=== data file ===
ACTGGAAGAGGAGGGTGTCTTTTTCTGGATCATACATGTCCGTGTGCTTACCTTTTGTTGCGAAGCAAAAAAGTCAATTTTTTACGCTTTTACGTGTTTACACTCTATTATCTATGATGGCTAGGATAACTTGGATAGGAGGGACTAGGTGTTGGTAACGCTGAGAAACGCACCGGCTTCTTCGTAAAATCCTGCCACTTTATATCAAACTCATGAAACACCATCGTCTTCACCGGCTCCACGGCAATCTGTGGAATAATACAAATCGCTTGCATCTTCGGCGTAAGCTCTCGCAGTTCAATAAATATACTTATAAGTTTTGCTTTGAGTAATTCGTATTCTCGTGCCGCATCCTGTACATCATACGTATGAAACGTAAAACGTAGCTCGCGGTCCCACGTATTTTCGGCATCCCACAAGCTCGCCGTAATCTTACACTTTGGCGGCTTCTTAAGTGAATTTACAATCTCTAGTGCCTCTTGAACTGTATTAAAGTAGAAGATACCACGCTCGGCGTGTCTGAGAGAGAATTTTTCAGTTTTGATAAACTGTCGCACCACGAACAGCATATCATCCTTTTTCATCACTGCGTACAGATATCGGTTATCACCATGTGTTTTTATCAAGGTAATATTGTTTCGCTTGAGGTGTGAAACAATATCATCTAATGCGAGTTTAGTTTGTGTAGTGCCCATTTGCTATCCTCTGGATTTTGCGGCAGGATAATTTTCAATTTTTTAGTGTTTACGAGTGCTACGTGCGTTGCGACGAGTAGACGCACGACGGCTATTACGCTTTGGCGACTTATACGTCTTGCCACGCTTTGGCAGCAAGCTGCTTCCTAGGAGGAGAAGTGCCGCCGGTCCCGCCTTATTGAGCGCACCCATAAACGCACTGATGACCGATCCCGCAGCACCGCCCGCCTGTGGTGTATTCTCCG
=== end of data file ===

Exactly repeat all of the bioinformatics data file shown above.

ACTGGAAGAGGAGGGTGTCTTTTTCTGGATCATACATGTCCGTGTGCTTACCTTTTGTTGCGAAGCAAAAAAGTCAATTTTTTACGCTTTTACGTGTTTACACTCTATTATCTATGATGGCTAGGATAACTTGGATAGGAGGGACTAGGTGTTGGTAACGCTGAGAAACGCACCGGCTTCTTCGTAAAATCCTGCCACTTTATATCAAACTCATGAAACACCATCGTCTTCACCGGCTCCACGGCAATCTGTGGAATAATACAAATCGCTTGCATCTTCGGCGTAAGCTCTCGCAGTTCAATAAATATACTTATAAGTTTTGCTTTGAGTAATTCGTATTCTCGTGCCGCATCCTGTACATCATACGTATGAAACGTAAAACGTAGCTCGCGGTCCCACGTATTTTCGGCATCCCACAAGCTCGCCGTAATCTTACACTTTGGCGGCTTCTTAAGTGAATTTACAATCTCTAGTGCCTCTTGAACTGTATTAAAGTAGAAGATACCACGCTCGGCGTGTCTGAGAGAGAATTTTTCAGTTTTGATAAACTGTCGCACCACGAACAGCATATCATCCTTTTTCATCACTGCGTACAGATATCGGTTATCACCATGTGTTTTTATCAAGGTAATATTGTTTCGCTTGAGGTGTGAAACAATATCATCTAATGCGAGTTTAGTTTGTGTAGTGCCCATTTGCTATCCTCTGGATTTTGCGGCAGGATAATTTTCAATTTTTTAGTGTTTACGAGTGCTACGTGCGTTGCGACGAGTAGACGCACGACGGCTATTACGCTTTGGCGACTTATACGTCTTGCCACGCTTTGGCAGCAAGCTGCTTCCTAGGAGGAGAAGTGCCGCCGGTCCCGCCTTATTGAGCGCACCCATAAACGCACTGATGACCGATCCCGCAGCACCGCCCGCCTGTGGTGTATTCTCCG